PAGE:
The objective is to provide an overview of the initial state of the sites to follow the evolution of species diversity in time and beyond the scope of the LIFE project. Restoration of peatlands began in the second quarter of 2012 and is expected to last 4 years. The European Commission has carried out a mid - term project inspection (2014) and was pleased with its progress.
The restoration project required an initial investment for realizing work; however, when peatlands are restored, the site does not need to be maintained by RTE, which saves on vegetation maintenance costs. The return on investment varies globally between 6 and 12 years. A cost-benefit analysis showed a reduction of the vegetation management costs of 50 percent on a 30-year timescale. With LIFE, the project received a grant for 50 percent of the work by the European Commission, thus the return on investment is shorter for RTE. Landscape has been improved, as well as the public perception of the vegetation management in the forest corridor. Relations with local stakeholders have also been improved
- Developing climate change adaptation; improving risk management and resilience
- Increase infiltration / Water storage
- Carbon sequestration and storage
- Restoring ecosystems and their functions
- Increase Biodiversity
- Increased cultural richness and biodiversity
- Increase awareness of NBS solution & their effectiveness and co benefits
- Increase willingness to invest in NBS
RTE developed a practice guide for managing corridors of the high-voltage power lines. The restoration of peatlands project will be the subject of a descriptive sheet to make this an operational and reproducible project. Considerations for replicating this work include:
Verifying the feasibility of the project with biodiversity experts
Pilot studies to experiment ecosystem-friendly measures on a small area
Developing a multi-year program and a specific budget to generalize these measures
Investment of time and energy of local partners (ONF and the Regional Natural Park of Ardennes) was substantial; therefore, RTE has decided to sign a partnership agreement to cover the commitment of time and expertise of its partners.
The presence of wetland habitats such as peatlands under the high-voltage power lines can create an apprehension from RTE maintenance crews. It can generate problems of access to power line towers and make managing cables more difficult in case of rupture. Employees must be aware of issues of ecosystems’ preservation, and the realized arrangements must be designed taking into account the accessibility of infrastructures.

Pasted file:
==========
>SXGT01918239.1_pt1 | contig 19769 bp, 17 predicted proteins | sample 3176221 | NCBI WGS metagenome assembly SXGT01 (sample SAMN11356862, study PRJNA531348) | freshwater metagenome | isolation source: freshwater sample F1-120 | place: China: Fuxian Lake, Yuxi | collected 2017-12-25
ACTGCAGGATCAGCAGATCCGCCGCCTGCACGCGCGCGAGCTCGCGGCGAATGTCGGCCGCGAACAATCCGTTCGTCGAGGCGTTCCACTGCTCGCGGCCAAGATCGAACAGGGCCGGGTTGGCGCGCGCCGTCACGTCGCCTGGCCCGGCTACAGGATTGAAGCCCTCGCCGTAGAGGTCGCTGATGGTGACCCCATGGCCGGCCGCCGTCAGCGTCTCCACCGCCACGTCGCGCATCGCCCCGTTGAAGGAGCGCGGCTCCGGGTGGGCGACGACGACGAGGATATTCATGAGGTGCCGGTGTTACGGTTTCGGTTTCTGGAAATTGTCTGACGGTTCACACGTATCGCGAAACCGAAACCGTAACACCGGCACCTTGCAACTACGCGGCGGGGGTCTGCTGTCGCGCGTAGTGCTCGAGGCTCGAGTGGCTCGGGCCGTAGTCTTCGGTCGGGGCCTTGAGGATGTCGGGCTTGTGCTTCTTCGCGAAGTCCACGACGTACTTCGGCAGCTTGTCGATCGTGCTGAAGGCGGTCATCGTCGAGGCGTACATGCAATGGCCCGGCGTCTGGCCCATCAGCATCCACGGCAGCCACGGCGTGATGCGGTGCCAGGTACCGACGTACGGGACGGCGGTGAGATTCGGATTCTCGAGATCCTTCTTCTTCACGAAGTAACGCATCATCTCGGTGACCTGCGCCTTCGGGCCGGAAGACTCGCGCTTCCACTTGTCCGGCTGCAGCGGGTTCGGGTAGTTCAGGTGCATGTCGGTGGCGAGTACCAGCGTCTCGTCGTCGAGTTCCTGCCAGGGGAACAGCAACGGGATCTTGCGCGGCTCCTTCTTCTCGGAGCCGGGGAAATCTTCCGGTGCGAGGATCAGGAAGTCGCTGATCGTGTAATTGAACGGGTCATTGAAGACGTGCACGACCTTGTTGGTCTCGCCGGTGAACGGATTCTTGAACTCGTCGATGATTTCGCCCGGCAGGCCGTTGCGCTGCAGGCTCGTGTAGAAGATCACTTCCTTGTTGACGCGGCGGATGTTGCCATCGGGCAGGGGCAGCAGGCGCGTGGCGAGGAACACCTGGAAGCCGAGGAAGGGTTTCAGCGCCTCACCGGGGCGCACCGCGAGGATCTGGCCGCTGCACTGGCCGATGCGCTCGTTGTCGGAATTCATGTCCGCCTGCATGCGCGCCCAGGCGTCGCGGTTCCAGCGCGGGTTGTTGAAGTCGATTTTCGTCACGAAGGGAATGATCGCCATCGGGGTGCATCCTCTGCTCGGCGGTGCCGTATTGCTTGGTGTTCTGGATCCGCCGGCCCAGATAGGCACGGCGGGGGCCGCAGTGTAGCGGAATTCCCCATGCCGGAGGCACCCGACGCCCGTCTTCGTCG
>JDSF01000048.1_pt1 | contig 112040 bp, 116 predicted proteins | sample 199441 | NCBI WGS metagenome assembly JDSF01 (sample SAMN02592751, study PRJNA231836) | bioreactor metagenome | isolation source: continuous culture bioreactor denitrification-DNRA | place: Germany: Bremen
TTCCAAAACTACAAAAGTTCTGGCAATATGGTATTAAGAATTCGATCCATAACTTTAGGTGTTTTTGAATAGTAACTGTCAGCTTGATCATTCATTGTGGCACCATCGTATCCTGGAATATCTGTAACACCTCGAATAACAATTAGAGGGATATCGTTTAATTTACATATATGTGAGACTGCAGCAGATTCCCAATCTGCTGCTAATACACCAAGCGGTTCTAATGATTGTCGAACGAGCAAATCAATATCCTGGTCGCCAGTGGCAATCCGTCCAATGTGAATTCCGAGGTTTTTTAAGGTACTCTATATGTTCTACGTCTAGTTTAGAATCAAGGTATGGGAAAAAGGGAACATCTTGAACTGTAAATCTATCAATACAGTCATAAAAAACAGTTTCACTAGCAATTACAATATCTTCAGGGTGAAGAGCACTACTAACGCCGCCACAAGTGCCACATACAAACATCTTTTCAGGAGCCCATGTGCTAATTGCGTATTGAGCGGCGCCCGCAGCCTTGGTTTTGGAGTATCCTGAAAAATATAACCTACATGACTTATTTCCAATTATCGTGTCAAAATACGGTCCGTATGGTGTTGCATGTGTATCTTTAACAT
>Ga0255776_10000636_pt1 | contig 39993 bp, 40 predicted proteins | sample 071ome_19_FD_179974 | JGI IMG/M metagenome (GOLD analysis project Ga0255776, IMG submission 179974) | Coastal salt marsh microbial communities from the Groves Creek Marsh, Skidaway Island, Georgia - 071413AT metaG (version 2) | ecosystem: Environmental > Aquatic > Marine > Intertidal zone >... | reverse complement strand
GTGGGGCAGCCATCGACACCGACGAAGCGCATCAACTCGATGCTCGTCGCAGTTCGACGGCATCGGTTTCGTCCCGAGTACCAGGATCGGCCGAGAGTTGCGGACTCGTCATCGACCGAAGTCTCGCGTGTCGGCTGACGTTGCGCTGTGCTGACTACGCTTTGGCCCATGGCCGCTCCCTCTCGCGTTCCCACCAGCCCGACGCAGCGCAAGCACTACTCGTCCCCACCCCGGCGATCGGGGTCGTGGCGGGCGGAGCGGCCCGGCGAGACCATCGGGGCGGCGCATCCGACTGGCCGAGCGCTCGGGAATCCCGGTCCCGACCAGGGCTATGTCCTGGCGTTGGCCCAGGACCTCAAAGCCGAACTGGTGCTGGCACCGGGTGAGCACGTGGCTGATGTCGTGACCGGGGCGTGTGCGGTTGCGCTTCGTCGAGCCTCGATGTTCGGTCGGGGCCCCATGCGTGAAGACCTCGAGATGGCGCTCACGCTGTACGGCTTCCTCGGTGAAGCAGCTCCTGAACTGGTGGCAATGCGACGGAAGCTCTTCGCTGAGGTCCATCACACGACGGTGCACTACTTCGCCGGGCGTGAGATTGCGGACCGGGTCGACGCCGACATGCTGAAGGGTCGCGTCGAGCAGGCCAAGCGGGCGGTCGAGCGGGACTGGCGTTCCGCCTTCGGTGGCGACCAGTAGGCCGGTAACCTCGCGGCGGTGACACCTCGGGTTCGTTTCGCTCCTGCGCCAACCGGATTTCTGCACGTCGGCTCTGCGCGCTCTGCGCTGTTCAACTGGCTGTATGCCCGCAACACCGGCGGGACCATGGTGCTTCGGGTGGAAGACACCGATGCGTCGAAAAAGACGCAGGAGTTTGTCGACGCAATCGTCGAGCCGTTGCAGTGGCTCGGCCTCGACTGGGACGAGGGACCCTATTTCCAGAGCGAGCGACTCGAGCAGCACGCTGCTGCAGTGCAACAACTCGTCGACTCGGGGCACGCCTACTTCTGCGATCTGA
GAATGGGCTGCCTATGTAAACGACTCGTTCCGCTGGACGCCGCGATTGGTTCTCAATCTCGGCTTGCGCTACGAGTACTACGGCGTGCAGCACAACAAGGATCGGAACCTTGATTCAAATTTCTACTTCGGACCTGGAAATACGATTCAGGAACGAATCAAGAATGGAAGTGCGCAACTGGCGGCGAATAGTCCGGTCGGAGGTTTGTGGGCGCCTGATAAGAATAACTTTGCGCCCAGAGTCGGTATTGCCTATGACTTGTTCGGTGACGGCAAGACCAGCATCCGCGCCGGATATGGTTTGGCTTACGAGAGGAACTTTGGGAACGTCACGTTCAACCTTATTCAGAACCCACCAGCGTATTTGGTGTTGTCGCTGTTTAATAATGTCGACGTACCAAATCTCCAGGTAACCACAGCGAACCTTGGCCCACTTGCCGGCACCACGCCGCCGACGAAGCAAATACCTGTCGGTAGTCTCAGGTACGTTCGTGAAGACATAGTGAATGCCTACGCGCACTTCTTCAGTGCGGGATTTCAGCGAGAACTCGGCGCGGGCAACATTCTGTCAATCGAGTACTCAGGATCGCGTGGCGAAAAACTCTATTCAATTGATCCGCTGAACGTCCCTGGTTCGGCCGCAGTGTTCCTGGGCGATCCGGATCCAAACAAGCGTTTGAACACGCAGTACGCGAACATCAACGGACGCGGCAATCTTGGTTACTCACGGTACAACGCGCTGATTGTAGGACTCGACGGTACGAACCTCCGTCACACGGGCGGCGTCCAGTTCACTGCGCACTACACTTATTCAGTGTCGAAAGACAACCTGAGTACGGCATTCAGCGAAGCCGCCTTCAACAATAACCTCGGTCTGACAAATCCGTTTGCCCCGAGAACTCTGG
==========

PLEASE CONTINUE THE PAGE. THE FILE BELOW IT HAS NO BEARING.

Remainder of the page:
Limiting the restoration of peatlands to the area underneath power lines is not necessarily relevant. It must be consistent with other restoration and preservation actions carried out locally. Therefore, RTE works with land managers who have a broader vision of local issues and can ensure consistency between the project and the arrangements of neighbouring areas.
It would be interesting to make arrangements based on a comprehensive guideline (e.g. French government-led ecological corridor guidelines, “Trame Verte et Bleue”) to be consistent with the locally-relevant ecological issues. This involves working closely with land managers, local authorities, and state services.
It is essential to involve biodiversity experts and establish partnerships with land owners and land managers. The tri-partite agreement (RTE, owner, expert/manager) set up by RTE allows this type of partnership.
It is important to join other companies confronted with the same issues to develop synergies and share experiences. RTE is thus associated with other linear infrastructure managers within the Club of Linear Infrastructure and Biodiversity (CILB).
The project has generated a lot of interest locally. Therefore, the multiplication of stakeholders has complicated its implementation. However, RTE has benefited from a leverage effect in terms of image.
Environnement at RTE